Today I come by this means to give you information that I consider very important for all those who work with online sales.
- No matter how unselfish you are, you probably still find yourself trying to influence people to do the things you want them to do? (always in a positive way)
- So why fight it?
Here are the four most effective words you can use to achieve your goals.
THE WORD: YOU
I'm Very focusing on technology, strategy, and science with an emphasis on unique storytelling and data that appeals to the next generation of leaders – the digital generation.
There’s an often-cited study in the copywriting world about a piece of Yale research that reveals “You” to be the #1 power word out of a supposed 12.
Despite the fact that the study likely never happened, I have some actual research that reveals the power of invoking the self.
As it turns out, while people might like the word “you,” it is guaranteed that they love reading their own name much more.
According to recent research examining brain activation, few things light us up quite like seeing our own names in print or on the screen. Our names are intrinsically tied to our self-perception and make up a massive part of our identity. No surprise then, that we become more engaged and even more trusting of a message in which our name appears.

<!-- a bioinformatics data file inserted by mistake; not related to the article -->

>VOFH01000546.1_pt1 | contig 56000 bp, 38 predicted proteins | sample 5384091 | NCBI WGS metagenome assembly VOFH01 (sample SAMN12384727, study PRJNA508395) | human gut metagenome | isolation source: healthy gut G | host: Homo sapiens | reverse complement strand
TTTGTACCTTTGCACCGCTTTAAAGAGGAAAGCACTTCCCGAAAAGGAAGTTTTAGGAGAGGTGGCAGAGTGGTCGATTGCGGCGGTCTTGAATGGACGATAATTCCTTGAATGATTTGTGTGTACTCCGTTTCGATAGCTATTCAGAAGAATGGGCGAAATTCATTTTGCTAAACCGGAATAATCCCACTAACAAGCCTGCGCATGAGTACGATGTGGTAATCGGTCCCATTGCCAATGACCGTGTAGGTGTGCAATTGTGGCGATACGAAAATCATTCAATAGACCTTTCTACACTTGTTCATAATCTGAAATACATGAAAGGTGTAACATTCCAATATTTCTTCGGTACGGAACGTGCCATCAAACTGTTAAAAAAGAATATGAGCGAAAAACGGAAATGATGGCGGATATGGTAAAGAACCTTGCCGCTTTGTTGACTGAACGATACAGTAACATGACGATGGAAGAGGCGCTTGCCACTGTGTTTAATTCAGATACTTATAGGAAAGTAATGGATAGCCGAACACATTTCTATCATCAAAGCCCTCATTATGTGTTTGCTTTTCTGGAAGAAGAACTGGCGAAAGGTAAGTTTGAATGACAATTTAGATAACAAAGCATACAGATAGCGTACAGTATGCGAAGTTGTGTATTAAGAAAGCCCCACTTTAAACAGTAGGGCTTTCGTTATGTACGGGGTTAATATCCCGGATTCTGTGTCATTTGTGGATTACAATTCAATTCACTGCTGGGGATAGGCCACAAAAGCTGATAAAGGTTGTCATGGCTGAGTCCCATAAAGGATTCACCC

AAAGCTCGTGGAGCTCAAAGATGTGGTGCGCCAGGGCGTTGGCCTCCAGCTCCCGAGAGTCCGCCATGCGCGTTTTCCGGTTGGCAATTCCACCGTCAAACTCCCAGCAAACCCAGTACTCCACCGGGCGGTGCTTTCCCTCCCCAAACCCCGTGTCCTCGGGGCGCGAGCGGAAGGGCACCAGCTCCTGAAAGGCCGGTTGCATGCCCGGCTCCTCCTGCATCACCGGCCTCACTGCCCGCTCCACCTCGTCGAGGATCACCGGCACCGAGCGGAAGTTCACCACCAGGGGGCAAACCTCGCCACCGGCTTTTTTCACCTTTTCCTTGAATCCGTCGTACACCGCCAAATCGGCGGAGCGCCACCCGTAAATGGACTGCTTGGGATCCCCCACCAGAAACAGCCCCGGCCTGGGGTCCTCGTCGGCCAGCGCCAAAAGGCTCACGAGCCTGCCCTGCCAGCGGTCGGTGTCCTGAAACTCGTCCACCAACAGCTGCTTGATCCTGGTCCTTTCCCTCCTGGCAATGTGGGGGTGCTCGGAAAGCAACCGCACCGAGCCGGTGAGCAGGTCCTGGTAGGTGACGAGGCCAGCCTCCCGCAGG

Research has shown that we will gladly pay more for personalization, so isn’t it about time you start getting personal with your customers?
However, there is one small problem with this finding …
Writing general web copy with name utilization in mind isn’t usually possible, but by capitalizing on the power of permission marketing, you can adapt this strategy easily — many email lists are greatly aided by being able to start off messages with a customer’s name.
While that may not be important for your blog updates, if you maintain a variety of separate lists for your products (and you should), make sure you’re grabbing the first name to make your broadcasts trigger that personal aspect with customers.
THE WORD: FREE
Everybody loves free.
People love free stuff so much they’ll actually make different choices, even when the respective value of the item or service remains the same.
Use free only when it makes sense, and only in the right context.
Emphasizing the “freeness” of your free guides, courses, information, support, etc., can go a long way in attracting attention. On Sparring Mind, I emphasize the fact that my newsletter is “free to join,” because although most marketers understand this, many folks don’t quite understand what it means to subscribe.